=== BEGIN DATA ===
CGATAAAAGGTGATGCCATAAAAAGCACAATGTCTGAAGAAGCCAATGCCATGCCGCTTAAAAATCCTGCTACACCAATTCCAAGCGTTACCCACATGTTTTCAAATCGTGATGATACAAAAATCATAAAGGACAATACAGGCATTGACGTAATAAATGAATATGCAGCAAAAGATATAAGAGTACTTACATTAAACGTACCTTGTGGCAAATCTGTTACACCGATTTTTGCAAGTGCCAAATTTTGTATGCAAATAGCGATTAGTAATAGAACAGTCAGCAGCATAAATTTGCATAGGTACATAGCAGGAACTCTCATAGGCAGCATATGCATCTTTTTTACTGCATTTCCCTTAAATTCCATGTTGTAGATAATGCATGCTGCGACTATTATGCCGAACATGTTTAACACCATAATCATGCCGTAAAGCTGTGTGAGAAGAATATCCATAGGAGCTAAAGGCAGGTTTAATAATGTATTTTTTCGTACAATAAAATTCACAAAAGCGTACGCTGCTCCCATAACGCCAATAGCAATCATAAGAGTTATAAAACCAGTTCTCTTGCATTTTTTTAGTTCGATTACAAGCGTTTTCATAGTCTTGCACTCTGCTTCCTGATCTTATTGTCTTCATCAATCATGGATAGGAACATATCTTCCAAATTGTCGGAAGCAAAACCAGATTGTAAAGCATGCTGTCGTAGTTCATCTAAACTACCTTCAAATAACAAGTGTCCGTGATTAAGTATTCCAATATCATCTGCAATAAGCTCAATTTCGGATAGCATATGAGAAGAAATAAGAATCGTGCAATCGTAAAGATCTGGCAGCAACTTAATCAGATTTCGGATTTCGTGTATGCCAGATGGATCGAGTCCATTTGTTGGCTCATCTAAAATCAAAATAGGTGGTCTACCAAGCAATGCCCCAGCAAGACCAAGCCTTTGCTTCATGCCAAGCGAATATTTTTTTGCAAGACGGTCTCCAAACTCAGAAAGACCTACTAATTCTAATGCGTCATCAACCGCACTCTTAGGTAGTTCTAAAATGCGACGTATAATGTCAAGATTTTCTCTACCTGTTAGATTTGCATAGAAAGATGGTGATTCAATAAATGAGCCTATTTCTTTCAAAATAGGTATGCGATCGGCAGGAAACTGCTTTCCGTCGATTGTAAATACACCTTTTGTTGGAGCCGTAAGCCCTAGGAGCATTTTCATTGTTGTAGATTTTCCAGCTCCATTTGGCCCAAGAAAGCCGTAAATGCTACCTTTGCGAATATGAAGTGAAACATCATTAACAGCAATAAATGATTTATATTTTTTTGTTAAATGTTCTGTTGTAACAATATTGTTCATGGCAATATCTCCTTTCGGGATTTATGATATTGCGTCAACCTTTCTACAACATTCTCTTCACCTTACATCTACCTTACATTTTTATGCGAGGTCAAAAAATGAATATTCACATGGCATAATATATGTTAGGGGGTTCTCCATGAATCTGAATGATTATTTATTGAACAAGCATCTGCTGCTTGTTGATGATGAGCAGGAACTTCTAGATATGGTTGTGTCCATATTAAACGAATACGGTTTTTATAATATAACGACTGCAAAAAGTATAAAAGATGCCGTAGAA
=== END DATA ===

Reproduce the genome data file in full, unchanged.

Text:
CGATAAAAGGTGATGCCATAAAAAGCACAATGTCTGAAGAAGCCAATGCCATGCCGCTTAAAAATCCTGCTACACCAATTCCAAGCGTTACCCACATGTTTTCAAATCGTGATGATACAAAAATCATAAAGGACAATACAGGCATTGACGTAATAAATGAATATGCAGCAAAAGATATAAGAGTACTTACATTAAACGTACCTTGTGGCAAATCTGTTACACCGATTTTTGCAAGTGCCAAATTTTGTATGCAAATAGCGATTAGTAATAGAACAGTCAGCAGCATAAATTTGCATAGGTACATAGCAGGAACTCTCATAGGCAGCATATGCATCTTTTTTACTGCATTTCCCTTAAATTCCATGTTGTAGATAATGCATGCTGCGACTATTATGCCGAACATGTTTAACACCATAATCATGCCGTAAAGCTGTGTGAGAAGAATATCCATAGGAGCTAAAGGCAGGTTTAATAATGTATTTTTTCGTACAATAAAATTCACAAAAGCGTACGCTGCTCCCATAACGCCAATAGCAATCATAAGAGTTATAAAACCAGTTCTCTTGCATTTTTTTAGTTCGATTACAAGCGTTTTCATAGTCTTGCACTCTGCTTCCTGATCTTATTGTCTTCATCAATCATGGATAGGAACATATCTTCCAAATTGTCGGAAGCAAAACCAGATTGTAAAGCATGCTGTCGTAGTTCATCTAAACTACCTTCAAATAACAAGTGTCCGTGATTAAGTATTCCAATATCATCTGCAATAAGCTCAATTTCGGATAGCATATGAGAAGAAATAAGAATCGTGCAATCGTAAAGATCTGGCAGCAACTTAATCAGATTTCGGATTTCGTGTATGCCAGATGGATCGAGTCCATTTGTTGGCTCATCTAAAATCAAAATAGGTGGTCTACCAAGCAATGCCCCAGCAAGACCAAGCCTTTGCTTCATGCCAAGCGAATATTTTTTTGCAAGACGGTCTCCAAACTCAGAAAGACCTACTAATTCTAATGCGTCATCAACCGCACTCTTAGGTAGTTCTAAAATGCGACGTATAATGTCAAGATTTTCTCTACCTGTTAGATTTGCATAGAAAGATGGTGATTCAATAAATGAGCCTATTTCTTTCAAAATAGGTATGCGATCGGCAGGAAACTGCTTTCCGTCGATTGTAAATACACCTTTTGTTGGAGCCGTAAGCCCTAGGAGCATTTTCATTGTTGTAGATTTTCCAGCTCCATTTGGCCCAAGAAAGCCGTAAATGCTACCTTTGCGAATATGAAGTGAAACATCATTAACAGCAATAAATGATTTATATTTTTTTGTTAAATGTTCTGTTGTAACAATATTGTTCATGGCAATATCTCCTTTCGGGATTTATGATATTGCGTCAACCTTTCTACAACATTCTCTTCACCTTACATCTACCTTACATTTTTATGCGAGGTCAAAAAATGAATATTCACATGGCATAATATATGTTAGGGGGTTCTCCATGAATCTGAATGATTATTTATTGAACAAGCATCTGCTGCTTGTTGATGATGAGCAGGAACTTCTAGATATGGTTGTGTCCATATTAAACGAATACGGTTTTTATAATATAACGACTGCAAAAAGTATAAAAGATGCCGTAGAA